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Revolving Door

A twice-convicted pedophile accused of molesting a local homeless boy was released on his own recognizance last Friday by a Santa Clara County judge after jailers delayed in getting the man's hearing aid fixed. Daniel Joseph Carpenter, 38, faces his third strike after racking up two felony sodomy convictions in other states.

Santa Clara County Deputy DA Christine Garcia told the court that Carpenter is a flight risk. "He not only has connections and convictions in other states, he's looking at a lot of time and he's out there and has access to the children," she says.

However, defendants are entitled to a preliminary hearing within 10 days of arraignment, and Carpenter's was postponed when he complained his hearing aid was not working. After the Department of Corrections failed to resolve the matter promptly, Santa Clara County Municipal Court Judge Randall Schneider allowed Carpenter released pending a new preliminary hearing slated for June 12. As of Monday, Garcia says, there was still a problem with the hearing aid, so it is unclear whether or not Carpenter will remain free.

Prosecutors say Carpenter lured the 13-year-old boy and his parents to his Mountain View home by promising them work and claiming to be affiliated with a supposedly charitable organization called Adams-Lehmann Foundation. While the parents were put up in a motel, the boy spent the night at Carpenter's house and the next day told his parents Carpenter had molested him. The family went to the Mountain View police, who arrested Carpenter at his home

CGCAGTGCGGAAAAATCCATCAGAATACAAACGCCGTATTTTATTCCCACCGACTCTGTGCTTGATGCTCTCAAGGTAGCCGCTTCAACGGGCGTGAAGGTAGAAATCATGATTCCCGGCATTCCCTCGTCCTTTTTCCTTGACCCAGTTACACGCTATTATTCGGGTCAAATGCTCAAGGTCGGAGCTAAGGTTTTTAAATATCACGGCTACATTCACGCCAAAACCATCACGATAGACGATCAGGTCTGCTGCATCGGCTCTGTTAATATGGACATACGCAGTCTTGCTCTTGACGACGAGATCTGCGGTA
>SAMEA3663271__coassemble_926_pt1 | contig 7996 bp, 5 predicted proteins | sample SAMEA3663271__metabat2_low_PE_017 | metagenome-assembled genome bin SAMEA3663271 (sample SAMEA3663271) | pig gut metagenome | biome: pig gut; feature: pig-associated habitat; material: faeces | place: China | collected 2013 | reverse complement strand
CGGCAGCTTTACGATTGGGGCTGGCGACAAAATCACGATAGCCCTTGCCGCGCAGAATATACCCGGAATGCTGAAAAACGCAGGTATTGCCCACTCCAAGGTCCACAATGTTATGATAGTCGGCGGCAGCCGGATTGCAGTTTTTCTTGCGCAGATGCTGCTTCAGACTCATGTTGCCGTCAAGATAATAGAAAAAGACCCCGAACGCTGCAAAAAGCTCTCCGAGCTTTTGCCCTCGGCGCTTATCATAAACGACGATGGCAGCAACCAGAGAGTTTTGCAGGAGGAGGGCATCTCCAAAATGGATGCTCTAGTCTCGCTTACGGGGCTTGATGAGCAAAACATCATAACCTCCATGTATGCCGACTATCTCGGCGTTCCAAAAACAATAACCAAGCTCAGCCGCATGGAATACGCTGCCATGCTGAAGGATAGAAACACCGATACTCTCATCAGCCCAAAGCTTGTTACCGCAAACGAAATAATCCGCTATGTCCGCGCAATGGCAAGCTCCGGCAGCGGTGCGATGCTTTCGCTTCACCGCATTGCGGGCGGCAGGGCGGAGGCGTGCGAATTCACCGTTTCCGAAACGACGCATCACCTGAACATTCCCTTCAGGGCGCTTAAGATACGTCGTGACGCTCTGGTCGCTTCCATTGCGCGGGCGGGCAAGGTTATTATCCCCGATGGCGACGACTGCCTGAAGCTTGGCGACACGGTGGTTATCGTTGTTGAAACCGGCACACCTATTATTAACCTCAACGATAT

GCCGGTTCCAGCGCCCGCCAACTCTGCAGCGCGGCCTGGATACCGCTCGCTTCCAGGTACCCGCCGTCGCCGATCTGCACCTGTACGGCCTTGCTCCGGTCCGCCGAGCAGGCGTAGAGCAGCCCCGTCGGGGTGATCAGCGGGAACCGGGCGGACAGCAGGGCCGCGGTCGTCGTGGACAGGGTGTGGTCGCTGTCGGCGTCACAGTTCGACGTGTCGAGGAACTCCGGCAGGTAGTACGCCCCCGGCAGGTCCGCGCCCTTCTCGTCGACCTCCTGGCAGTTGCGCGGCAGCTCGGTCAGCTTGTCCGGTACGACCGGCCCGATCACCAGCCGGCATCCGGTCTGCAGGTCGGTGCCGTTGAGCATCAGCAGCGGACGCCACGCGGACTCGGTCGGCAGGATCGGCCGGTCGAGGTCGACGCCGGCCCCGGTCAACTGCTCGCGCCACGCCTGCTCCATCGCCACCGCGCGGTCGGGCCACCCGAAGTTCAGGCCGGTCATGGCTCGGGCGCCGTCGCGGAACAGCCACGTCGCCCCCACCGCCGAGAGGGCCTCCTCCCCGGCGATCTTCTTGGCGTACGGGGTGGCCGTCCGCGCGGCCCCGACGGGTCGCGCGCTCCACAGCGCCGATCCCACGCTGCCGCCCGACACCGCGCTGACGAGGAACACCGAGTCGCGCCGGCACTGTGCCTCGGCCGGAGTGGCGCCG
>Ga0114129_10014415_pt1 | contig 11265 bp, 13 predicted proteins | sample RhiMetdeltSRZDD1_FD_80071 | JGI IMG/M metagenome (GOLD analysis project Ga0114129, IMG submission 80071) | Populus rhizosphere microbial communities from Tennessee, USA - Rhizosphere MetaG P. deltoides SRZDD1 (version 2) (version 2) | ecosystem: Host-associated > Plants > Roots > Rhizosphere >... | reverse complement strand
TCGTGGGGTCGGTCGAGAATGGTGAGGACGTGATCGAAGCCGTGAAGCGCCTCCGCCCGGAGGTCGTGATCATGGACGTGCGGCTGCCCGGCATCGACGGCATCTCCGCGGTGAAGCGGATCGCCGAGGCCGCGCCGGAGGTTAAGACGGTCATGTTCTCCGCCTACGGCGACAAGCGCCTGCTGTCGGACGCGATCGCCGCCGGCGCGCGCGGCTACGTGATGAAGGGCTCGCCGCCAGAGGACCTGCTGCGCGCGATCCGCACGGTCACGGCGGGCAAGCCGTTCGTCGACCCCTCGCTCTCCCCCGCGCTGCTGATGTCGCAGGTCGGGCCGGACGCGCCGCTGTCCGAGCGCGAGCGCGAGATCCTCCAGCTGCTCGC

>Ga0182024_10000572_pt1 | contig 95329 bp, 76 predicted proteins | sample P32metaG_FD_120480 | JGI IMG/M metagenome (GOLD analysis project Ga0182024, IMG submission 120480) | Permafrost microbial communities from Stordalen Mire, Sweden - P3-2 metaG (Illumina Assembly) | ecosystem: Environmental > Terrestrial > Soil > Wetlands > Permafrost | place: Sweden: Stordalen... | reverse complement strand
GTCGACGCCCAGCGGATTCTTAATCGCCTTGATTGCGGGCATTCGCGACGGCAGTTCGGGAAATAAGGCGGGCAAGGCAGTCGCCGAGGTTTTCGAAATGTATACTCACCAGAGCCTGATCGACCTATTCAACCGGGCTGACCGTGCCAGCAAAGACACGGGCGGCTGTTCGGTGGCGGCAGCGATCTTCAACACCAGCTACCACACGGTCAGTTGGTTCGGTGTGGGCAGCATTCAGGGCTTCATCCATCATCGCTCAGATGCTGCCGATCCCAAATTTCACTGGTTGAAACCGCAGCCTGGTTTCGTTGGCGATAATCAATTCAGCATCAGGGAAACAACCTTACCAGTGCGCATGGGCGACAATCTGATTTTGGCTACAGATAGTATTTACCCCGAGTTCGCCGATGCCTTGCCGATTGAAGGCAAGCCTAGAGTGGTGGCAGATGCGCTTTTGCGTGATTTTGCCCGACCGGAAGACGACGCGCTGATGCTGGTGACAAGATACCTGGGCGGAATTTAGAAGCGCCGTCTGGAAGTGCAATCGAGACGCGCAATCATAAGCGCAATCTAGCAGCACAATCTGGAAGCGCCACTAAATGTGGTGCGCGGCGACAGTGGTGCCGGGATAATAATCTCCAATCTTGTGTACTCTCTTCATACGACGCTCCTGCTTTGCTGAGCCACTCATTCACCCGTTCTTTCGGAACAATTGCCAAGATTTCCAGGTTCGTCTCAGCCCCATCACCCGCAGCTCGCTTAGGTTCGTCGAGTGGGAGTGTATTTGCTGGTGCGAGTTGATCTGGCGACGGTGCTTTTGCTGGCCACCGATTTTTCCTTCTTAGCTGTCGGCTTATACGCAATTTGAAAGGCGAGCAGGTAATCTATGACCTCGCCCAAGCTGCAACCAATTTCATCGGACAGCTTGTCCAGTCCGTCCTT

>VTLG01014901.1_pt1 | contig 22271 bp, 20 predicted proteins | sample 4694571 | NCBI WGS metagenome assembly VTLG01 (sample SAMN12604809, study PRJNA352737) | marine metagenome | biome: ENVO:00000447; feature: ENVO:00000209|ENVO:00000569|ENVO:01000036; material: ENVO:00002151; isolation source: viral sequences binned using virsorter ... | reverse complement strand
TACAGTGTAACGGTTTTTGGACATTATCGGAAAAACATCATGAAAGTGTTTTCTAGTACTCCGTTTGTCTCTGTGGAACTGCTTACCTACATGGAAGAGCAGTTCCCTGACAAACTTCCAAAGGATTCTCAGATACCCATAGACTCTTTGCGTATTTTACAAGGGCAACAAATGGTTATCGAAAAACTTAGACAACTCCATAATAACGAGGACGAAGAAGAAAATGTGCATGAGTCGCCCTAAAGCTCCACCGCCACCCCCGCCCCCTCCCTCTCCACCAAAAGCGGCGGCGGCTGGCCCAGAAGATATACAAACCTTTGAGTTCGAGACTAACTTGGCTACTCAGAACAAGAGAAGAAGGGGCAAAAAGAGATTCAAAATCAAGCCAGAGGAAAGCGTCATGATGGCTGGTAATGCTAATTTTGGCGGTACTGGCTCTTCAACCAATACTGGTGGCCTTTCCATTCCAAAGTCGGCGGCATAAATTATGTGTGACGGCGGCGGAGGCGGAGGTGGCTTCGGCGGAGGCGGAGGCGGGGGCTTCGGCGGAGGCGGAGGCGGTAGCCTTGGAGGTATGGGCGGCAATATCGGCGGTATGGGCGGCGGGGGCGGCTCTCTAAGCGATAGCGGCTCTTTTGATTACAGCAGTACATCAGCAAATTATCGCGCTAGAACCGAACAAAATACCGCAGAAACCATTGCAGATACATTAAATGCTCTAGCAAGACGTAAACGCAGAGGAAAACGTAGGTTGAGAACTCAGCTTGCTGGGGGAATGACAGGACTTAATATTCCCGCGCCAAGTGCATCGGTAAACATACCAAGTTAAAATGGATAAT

and seized numerous cameras and rolls of film containing pictures of other children. "[Carpenter] was not counting on a boy who couldn't be snowballed," says the boy's mother.

According to his parents, the boy recognized several other homeless boys from the pictures detectives seized, but others have not yet come forward. "He has contact with kids of the type who are unlikely to report a crime," says Garcia. "He's picking on kids who are vulnerable because of their situation and difficult for us to locate."

Garcia urges children and others who have had contact with Carpenter to contact Mountain View Police Det. James Warburton at 415/903-6356.

Walking Mall

Local pedal pushers are trying to raise public enthusiasm to make portions of the Pacific Garden Mall bike- and pedestrian-only. Members of the Hub for Sustainable Transportation, including Bill LeBon of local bicycle courier business Pedaler's Express, hope to convince the Santa Cruz City Council to put an advisory measure on the November ballot. Their proposal is to limit three blocks of Pacific Avenue. between Water and Cathcart streets to pedestrians and bicyclists. The blocks in between would be open to cars, allowing traffic to flow across the mall. "Businesses have this old mentality that cars mean business and it's not relevant here," says LeBon. "There's not much room for cars on the mall anyway, so they wouldn't lose much space for cars, but they'd gain lots of space for people."